Esurance Study In U.S. Finds Drivers Getting More Distracted By New Car Technology

A recent national level survey conducted on over a thousand drivers in the U.S. has revealed that there is a largescale difference in the attitudes and behaviors to distraction while driving. The survey was commission by Esurance and was aimed at obtaining a better understanding of what distracted drivers – whether the factors were tech or non-tech, like lane departure warning and automatic braking.

The survey revealed that top rated distraction source was browsing apps. The GPS navigation systems caused distraction to driving for almost half of drivers.

The Esurance survey on distracted driving also found that risky driving behavior existed even among drivers who self-identified themselves to be rarely distracted drivers.

The survey also showed that cars that had new driving technology cause more distraction.

Most of the drivers polled in the survey acknowledged that they get distracted while driving by the usage of technology such as phones and GPS. However, such drivers are anyways ready to take that risk and use the technologies. And even while ninety-one per cent of the respondents claimed they were distracted by texting while driving, more than half said they would keep doing it irrespective.

“Despite the fact that fatalities related to distracted driving are on the rise, this survey tells us that drivers are willing to take the risk and continue to give into the lure of using technology while driving,” said Stephanie Braun, director, connected car at Esurance. “We’re seeing more automakers try to address the issue of distracted driving through semi-autonomous features, but we’re also mindful of the fact that some of these features could distract drivers even more and often give drivers a false sense of security.”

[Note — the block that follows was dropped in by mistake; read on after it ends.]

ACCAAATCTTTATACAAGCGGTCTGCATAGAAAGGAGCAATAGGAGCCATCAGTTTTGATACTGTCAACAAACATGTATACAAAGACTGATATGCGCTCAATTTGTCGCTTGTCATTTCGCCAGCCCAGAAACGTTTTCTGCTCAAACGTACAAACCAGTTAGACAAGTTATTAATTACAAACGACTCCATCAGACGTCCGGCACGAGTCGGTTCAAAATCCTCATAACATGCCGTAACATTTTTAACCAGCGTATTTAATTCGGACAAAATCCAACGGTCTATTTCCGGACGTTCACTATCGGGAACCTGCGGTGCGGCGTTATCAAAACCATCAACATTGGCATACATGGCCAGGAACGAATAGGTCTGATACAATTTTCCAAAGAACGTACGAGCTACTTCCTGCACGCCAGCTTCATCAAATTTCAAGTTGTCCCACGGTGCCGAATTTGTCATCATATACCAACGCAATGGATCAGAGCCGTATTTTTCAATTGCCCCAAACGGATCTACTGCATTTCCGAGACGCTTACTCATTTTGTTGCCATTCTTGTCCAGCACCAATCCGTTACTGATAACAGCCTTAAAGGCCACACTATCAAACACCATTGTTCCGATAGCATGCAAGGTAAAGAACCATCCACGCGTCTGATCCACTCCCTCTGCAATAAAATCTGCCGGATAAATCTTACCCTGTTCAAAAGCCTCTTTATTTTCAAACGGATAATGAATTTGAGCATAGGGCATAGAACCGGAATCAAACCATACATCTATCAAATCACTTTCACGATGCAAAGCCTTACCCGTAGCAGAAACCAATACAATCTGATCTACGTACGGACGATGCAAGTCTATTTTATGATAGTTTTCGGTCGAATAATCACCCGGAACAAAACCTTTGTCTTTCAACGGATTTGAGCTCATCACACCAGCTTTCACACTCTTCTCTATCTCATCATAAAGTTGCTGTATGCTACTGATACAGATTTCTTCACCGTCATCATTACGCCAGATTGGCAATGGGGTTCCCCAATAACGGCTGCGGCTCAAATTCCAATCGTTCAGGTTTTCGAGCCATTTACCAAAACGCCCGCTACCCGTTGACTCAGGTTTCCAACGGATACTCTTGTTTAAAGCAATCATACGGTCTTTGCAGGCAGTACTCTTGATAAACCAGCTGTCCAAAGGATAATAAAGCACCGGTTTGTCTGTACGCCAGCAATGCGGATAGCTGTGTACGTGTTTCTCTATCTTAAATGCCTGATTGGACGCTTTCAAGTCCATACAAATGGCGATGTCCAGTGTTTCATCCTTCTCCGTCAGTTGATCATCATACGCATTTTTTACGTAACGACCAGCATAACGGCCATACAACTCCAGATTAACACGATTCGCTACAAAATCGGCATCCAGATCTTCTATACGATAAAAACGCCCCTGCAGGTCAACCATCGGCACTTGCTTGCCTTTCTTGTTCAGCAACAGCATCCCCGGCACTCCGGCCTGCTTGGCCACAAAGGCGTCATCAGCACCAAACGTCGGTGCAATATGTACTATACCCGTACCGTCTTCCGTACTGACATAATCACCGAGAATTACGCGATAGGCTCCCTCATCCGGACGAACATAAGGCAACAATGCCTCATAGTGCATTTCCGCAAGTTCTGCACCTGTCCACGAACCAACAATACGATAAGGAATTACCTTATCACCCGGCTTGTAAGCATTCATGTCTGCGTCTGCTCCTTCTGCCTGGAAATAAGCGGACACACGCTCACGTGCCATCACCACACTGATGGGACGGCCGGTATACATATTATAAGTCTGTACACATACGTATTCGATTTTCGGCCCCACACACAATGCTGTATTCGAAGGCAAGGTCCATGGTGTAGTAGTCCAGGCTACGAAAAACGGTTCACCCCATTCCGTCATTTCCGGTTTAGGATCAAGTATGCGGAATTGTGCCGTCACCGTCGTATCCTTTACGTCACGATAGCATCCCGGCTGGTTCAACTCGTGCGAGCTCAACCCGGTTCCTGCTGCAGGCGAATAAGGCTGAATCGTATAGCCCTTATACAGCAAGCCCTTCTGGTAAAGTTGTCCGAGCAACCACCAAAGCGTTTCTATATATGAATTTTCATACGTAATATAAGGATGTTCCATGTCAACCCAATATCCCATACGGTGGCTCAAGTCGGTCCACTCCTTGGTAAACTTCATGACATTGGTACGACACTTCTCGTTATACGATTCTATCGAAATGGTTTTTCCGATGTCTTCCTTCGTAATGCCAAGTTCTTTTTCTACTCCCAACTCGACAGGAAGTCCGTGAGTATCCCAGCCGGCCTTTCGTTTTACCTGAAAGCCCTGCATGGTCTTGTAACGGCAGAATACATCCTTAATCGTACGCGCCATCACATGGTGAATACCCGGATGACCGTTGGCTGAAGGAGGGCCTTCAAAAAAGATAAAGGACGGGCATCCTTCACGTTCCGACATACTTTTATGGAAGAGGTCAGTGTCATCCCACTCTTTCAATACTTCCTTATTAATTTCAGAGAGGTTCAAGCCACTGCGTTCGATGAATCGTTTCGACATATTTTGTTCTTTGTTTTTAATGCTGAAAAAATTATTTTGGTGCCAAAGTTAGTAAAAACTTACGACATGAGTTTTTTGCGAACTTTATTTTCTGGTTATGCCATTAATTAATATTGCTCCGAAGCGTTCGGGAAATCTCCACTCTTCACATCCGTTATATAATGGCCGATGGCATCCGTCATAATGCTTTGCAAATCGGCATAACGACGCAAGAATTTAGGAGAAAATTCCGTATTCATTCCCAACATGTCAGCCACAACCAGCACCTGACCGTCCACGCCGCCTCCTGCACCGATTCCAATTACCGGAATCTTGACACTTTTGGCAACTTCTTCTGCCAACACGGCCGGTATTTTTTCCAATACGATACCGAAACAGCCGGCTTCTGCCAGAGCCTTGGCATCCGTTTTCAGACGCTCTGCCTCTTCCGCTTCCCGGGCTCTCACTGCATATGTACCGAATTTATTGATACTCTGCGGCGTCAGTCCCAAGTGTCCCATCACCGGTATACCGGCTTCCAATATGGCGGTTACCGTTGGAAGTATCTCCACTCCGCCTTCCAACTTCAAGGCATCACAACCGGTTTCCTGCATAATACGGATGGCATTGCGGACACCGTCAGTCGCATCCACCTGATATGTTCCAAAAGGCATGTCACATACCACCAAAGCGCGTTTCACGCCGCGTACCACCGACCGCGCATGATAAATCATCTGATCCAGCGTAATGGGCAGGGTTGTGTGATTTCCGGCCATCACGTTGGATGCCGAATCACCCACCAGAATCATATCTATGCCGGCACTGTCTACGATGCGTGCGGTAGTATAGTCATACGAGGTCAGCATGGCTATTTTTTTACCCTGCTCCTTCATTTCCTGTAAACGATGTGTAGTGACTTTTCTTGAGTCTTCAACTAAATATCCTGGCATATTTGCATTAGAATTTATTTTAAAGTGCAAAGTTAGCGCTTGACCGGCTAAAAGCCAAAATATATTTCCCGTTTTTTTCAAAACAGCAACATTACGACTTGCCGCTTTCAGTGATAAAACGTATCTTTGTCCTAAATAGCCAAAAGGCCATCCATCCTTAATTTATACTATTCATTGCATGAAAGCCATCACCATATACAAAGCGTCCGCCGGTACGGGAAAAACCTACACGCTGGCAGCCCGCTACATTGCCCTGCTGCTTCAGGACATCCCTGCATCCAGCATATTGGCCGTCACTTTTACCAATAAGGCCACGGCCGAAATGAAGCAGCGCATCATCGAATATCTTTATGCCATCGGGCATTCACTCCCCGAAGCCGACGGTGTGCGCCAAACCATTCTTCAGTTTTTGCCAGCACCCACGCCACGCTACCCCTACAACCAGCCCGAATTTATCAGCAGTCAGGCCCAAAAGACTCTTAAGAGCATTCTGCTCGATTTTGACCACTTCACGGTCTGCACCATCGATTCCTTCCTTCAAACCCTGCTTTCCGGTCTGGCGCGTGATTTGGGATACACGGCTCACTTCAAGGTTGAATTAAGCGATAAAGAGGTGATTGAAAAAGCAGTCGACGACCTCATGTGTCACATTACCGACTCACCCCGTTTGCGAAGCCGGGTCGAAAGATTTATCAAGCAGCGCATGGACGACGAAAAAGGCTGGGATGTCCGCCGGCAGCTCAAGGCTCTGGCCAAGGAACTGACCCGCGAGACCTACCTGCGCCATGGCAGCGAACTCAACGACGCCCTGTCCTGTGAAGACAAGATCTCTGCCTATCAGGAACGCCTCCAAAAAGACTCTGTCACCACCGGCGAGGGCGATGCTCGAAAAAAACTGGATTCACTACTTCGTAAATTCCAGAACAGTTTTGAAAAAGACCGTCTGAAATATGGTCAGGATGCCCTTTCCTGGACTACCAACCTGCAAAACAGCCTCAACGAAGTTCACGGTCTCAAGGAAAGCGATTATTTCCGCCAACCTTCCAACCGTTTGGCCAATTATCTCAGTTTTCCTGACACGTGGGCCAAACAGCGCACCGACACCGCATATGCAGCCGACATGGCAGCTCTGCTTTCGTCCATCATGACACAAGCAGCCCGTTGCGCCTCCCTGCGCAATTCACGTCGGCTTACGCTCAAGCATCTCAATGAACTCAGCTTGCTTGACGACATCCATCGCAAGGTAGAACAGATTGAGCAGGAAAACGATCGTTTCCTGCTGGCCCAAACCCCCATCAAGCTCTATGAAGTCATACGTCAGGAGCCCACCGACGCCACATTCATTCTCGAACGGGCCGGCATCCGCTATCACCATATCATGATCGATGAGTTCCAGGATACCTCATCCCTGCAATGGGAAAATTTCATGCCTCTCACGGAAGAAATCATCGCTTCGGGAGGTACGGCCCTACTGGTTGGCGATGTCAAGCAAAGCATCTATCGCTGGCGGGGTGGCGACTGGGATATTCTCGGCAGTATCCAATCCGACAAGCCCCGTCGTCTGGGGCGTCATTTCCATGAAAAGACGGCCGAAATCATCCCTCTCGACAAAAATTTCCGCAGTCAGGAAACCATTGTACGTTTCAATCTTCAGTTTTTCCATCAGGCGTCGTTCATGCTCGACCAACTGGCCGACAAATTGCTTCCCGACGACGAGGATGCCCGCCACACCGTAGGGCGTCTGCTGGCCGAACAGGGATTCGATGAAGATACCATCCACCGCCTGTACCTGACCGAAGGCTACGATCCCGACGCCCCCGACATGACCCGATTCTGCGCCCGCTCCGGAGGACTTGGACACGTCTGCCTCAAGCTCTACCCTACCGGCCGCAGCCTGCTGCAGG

The survey also found that while making drivers feel safer, new technologies in cars were a source of constant distraction. Semi-autonomous technology is being used by a large number of auto makers with the intention of making driving a lot safer. For example, technologies that alert drivers about an impending danger even before the drivers themselves realize it. Almost half of the respondents surveyed claimed that such new technologies and in-car tech features aided them in driving while only 10 per cent disagreed. Additionally, such features are being disabled by some of the drivers polled. At least one feature has bene disabled by one out of four drivers who had wanted to include new technology in their cars.

The survey also found that most of the drivers are not ready to hand over thee wheels of the vehicles completely to computers as and when self-driving become really available. Those wiling to sacrifice their place behind the wheel amounted to only 17 per cent of the surveyed drivers.

The survey was conducted online starting in December of 2017 and continued through January of 2018. It included a total of 1,057 vehicle owners in the U.S.

(Adapted from


Categories: Regulations & Legal, Uncategorized

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